Saturday, April 16, 2016

A PA Distilling Legend And His Wife Are Back In The Game!

Folks, never say never. Erik and Avianna Wolfe won't be kicked down and defeated. After the folks at the current day Michter's in Kentucky forced them to give up their Bomberger's name, there was some regrouping. And through that, Stoll and Wolfe whiskey was born. Stoll? Yes! THAT Stoll. No other than Mr. Richard Stoll himself. 26 years after padlocking Michter's outside Schaefferstown one last time, he's back. I am honored to say I know all of them, Dick's wife included- Elaine was a tour guide at Michter's and that is where she met Dick. Right now Stoll and Wolfe has sourced some excellent barrels to blend as their first release- under the direction of Dick. They are currently having more product distilled for them and they've been actively involved with the distilling and barreling process. Even the mashbill is of their own creation. What's next? A still is on order and space is being readied for a small distillery. Rye whiskey is of course going to be the main spirit. But I have it on good word that there may be some brandy and other typical American spirits coming from the still too. Folks, look forward to these products. Rye whiskey coming from the historical birthplace of what we now know as American whiskey (PA, NOT KY!) being distilled by and under the expertise of Mr. Stoll.  It will be good. No. It will be great. I promise. Watch for the launch of Stoll and Wolfe in Lititz, PA.

Below is a Q&A with the Lancaster Newspaper as printed April 5th 2016 and written by staff writer Chad Umble. I've copied it here in case it expires on the website...

Direct link:

"Erik Wolfe has had to give up on his dream of distilling Bomberger’s Whiskey in Lititz.
But a year and a half after a trademark dispute forced him to pull the plug on reviving that historic distillery, Wolfe is still making a name for himself in the craft whiskey world: his own.
Having partnered with a former distiller Dick Stoll, the 38-year-old Warwick High School graduate is now blending Stoll & Wolfe whiskey and bottling it in Lancaster.
And, within six months, Wolfe expects to actually be distilling Stoll & Wolfe whiskey at a new distillery in the rear of 35 N. Cedar St. in Lititz. A tasting room is also planned at the site.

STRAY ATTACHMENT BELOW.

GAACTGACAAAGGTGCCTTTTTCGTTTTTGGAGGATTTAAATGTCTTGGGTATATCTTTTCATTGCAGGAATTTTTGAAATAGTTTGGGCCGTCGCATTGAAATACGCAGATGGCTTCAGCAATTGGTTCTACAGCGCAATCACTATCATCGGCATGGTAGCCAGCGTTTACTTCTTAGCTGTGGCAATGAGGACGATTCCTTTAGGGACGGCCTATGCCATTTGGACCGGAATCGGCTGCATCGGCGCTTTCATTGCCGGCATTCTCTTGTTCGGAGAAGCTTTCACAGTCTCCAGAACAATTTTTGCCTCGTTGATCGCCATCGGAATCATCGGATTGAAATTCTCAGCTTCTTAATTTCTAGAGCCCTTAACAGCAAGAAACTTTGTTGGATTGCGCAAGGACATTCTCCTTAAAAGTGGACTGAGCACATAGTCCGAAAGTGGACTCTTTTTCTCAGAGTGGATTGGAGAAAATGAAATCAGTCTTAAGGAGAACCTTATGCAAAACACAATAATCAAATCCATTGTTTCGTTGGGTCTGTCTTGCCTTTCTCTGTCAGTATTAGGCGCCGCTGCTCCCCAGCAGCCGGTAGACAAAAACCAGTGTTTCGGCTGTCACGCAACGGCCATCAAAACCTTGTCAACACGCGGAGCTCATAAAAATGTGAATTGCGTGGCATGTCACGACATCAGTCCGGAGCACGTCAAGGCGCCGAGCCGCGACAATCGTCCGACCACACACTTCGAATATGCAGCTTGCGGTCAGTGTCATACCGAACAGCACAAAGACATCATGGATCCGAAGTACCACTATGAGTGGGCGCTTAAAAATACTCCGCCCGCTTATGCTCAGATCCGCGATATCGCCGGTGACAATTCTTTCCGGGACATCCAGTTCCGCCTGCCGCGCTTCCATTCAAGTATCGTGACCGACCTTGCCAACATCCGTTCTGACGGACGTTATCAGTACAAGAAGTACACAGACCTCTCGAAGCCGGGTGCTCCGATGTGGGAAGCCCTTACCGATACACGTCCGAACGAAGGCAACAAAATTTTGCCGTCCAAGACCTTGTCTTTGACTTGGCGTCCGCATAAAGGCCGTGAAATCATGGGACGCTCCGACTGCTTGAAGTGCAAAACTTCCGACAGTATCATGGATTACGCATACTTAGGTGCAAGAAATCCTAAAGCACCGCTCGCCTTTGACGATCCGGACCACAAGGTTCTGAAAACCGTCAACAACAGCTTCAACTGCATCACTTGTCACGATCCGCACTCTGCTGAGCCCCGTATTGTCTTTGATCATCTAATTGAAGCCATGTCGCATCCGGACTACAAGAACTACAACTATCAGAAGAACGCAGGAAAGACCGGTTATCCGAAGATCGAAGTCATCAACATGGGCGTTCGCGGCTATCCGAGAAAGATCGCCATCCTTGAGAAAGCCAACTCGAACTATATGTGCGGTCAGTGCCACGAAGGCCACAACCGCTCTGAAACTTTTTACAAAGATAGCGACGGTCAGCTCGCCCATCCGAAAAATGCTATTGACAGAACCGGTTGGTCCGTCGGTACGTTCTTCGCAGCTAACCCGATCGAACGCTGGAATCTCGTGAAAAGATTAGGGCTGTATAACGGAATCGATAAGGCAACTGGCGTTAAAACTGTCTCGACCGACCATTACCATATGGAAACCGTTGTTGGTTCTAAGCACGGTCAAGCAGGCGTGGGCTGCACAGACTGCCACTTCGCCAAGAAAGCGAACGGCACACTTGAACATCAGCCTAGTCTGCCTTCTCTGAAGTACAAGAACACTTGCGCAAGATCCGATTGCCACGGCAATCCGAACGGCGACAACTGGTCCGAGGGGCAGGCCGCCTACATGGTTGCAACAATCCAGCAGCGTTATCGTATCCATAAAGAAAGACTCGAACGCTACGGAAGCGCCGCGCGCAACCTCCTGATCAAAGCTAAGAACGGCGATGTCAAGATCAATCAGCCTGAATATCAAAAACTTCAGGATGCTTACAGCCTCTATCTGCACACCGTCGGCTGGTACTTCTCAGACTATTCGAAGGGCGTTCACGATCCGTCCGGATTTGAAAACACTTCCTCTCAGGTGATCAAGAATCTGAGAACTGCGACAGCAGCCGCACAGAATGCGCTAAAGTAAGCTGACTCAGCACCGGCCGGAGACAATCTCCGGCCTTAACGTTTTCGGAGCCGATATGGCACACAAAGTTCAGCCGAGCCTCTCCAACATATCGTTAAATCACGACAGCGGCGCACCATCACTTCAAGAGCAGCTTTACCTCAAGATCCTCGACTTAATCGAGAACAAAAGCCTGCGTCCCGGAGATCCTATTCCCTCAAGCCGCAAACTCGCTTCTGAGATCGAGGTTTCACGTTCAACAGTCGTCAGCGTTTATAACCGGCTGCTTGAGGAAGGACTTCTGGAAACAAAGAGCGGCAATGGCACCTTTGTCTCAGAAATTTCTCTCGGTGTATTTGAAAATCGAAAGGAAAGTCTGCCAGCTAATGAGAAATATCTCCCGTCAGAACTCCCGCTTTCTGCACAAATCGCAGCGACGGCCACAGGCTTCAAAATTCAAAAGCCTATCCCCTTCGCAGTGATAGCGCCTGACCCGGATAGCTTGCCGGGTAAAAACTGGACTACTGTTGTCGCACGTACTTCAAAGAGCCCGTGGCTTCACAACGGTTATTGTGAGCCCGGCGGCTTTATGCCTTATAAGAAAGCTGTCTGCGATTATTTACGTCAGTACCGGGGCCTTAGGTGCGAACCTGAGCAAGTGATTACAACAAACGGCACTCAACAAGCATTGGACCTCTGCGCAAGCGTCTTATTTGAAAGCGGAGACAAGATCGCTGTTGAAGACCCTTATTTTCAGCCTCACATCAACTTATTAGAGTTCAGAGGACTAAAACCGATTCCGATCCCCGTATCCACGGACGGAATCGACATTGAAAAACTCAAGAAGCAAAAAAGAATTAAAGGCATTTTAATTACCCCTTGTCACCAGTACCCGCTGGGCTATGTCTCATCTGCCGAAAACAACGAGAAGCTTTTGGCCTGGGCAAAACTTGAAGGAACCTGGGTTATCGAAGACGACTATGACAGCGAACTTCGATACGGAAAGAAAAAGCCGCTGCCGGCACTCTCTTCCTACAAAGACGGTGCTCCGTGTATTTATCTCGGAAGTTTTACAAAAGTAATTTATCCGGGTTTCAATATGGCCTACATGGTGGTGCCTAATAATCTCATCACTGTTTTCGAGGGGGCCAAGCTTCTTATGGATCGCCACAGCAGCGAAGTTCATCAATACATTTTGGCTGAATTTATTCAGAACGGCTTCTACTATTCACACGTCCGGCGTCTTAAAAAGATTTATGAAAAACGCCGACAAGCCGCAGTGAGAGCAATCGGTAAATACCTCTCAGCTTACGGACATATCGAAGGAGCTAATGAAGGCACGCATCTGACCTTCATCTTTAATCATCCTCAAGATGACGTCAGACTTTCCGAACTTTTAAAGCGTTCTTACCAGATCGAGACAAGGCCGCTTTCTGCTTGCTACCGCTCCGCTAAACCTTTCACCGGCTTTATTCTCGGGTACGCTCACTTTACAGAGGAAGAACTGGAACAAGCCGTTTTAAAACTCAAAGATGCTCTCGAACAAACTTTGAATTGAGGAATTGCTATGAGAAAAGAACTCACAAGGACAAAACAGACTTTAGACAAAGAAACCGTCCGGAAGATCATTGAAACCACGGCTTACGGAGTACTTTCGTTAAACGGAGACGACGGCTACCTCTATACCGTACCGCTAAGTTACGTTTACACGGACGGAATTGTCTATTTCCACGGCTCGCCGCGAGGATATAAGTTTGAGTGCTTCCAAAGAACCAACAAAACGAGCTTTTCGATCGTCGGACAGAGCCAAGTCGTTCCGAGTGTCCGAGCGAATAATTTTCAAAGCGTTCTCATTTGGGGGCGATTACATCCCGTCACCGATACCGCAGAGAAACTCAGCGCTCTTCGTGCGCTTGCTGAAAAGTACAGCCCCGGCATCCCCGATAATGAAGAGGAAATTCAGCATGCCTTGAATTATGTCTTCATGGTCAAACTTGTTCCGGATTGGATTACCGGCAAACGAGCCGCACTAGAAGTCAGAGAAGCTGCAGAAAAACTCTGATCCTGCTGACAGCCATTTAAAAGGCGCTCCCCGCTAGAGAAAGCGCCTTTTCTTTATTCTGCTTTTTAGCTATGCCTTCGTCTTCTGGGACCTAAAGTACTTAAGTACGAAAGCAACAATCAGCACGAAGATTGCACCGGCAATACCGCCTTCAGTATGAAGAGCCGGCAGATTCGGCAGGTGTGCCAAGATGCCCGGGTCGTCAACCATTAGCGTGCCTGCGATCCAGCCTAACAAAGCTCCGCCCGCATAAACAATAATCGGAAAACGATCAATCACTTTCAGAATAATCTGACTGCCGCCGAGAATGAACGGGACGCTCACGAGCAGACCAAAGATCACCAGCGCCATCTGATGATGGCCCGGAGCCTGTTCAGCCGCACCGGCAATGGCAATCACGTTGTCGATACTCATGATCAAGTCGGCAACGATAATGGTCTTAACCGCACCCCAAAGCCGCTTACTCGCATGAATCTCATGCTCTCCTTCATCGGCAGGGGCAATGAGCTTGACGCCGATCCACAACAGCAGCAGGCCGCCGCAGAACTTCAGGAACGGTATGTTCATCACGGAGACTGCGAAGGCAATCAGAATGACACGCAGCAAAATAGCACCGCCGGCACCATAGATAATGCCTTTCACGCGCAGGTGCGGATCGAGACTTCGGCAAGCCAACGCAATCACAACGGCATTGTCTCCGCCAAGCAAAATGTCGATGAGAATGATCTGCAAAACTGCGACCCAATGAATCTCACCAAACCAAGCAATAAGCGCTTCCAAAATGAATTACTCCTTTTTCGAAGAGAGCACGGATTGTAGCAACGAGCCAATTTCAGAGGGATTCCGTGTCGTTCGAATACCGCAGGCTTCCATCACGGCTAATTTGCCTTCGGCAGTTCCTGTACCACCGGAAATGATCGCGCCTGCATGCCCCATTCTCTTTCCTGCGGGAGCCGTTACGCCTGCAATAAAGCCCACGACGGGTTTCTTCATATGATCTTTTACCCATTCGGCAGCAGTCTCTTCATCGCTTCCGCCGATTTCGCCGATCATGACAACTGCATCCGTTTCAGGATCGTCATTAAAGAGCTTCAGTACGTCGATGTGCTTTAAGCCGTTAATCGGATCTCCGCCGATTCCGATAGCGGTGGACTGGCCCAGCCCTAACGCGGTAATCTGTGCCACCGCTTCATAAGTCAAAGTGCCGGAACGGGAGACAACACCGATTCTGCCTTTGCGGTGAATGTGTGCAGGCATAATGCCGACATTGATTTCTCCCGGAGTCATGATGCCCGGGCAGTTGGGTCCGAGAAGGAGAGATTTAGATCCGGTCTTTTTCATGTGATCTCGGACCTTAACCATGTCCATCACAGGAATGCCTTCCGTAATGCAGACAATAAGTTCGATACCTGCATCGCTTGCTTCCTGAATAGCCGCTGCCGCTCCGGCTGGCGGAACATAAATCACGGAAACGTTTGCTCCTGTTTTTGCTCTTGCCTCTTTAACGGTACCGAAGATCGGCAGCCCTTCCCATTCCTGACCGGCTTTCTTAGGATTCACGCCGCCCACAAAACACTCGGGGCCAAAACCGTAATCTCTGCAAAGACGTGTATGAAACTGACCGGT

“If you would have told us it would have been this route when we started, I probably wouldn’t have believed you, but it’s worked out well,” Wolfe said.
Wolfe and his wife Avianna were initially drawn to the idea of reviving Bomberger’s Whiskey, which had been made in Shaefferstown from the 1860s until Prohibition. That distillery eventually reopened as Michter’s, where Stoll was the master distiller until it closed in 1989.
In October 2014, Wolf, Stoll and their respective wives, Elaine and Avianna, released Bomberger’s whiskey.
But their use of that name was challenged by a company that filed for unused trademarks of Michter’s.
After a six-month halt to the business during which they re-labeled all their bottles, the partners returned with a new label with their own names.
Stoll & Wolfe is now distributed in several states and can be ordered online in Pennsylvania through the state Liquor Control Board’s website.
Wolfe declined to estimate sales so far, but a first bottling of Stoll & Wolfe produced 1,150 bottles. The product is available in five states.
“Our names may be on the bottle, but the amount of support that’s gone in to getting that there, you almost feel guilty that it’s just two people’s names,” Wolfe said.
Why did you leave a good marketing job you had in New York City?
I was in New York working Internet stuff and then Sept. 11 happened. I saw the second tower come down a quarter mile away. I watched it with my eyes. A lot of people were like, “What am I doing with my life. If it all ended tomorrow, what would I have to show? What have I done?”
For me I wanted to do something I could point to, that I could touch, that I had left a presence in some way.